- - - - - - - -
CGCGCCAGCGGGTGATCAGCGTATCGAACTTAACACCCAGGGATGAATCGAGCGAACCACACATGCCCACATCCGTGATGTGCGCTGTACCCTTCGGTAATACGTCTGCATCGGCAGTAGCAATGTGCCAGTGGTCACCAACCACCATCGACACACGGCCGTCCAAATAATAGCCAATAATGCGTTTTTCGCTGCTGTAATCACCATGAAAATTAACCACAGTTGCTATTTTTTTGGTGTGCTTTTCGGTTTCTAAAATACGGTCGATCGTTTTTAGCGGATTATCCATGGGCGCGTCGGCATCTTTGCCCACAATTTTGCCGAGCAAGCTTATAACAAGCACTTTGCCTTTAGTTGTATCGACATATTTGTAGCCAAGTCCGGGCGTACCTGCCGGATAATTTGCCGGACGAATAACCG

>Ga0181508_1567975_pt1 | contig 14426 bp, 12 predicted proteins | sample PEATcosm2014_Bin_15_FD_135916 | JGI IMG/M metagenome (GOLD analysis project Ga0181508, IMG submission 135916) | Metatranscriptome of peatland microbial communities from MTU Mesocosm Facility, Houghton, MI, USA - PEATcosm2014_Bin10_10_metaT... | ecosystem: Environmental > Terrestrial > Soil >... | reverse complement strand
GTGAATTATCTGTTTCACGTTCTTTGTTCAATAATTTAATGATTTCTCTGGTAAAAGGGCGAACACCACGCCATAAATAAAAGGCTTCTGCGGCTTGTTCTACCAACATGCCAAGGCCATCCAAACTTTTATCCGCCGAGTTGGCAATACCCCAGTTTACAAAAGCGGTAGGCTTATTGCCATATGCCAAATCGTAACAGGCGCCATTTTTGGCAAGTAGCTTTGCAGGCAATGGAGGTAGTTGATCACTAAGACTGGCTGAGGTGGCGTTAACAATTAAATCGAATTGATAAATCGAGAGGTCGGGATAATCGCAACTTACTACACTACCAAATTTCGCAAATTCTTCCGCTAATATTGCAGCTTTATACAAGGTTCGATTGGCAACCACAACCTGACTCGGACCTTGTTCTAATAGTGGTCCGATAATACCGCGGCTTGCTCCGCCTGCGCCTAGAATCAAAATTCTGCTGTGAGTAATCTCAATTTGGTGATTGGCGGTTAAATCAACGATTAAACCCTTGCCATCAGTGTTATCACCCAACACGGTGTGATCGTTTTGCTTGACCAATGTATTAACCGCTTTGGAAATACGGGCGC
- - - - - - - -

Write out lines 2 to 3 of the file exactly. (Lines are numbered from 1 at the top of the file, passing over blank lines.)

>Ga0181508_1567975_pt1 | contig 14426 bp, 12 predicted proteins | sample PEATcosm2014_Bin_15_FD_135916 | JGI IMG/M metagenome (GOLD analysis project Ga0181508, IMG submission 135916) | Metatranscriptome of peatland microbial communities from MTU Mesocosm Facility, Houghton, MI, USA - PEATcosm2014_Bin10_10_metaT... | ecosystem: Environmental > Terrestrial > Soil >... | reverse complement strand
GTGAATTATCTGTTTCACGTTCTTTGTTCAATAATTTAATGATTTCTCTGGTAAAAGGGCGAACACCACGCCATAAATAAAAGGCTTCTGCGGCTTGTTCTACCAACATGCCAAGGCCATCCAAACTTTTATCCGCCGAGTTGGCAATACCCCAGTTTACAAAAGCGGTAGGCTTATTGCCATATGCCAAATCGTAACAGGCGCCATTTTTGGCAAGTAGCTTTGCAGGCAATGGAGGTAGTTGATCACTAAGACTGGCTGAGGTGGCGTTAACAATTAAATCGAATTGATAAATCGAGAGGTCGGGATAATCGCAACTTACTACACTACCAAATTTCGCAAATTCTTCCGCTAATATTGCAGCTTTATACAAGGTTCGATTGGCAACCACAACCTGACTCGGACCTTGTTCTAATAGTGGTCCGATAATACCGCGGCTTGCTCCGCCTGCGCCTAGAATCAAAATTCTGCTGTGAGTAATCTCAATTTGGTGATTGGCGGTTAAATCAACGATTAAACCCTTGCCATCAGTGTTATCACCCAACACGGTGTGATCGTTTTGCTTGACCAATGTATTAACCGCTTTGGAAATACGGGCGC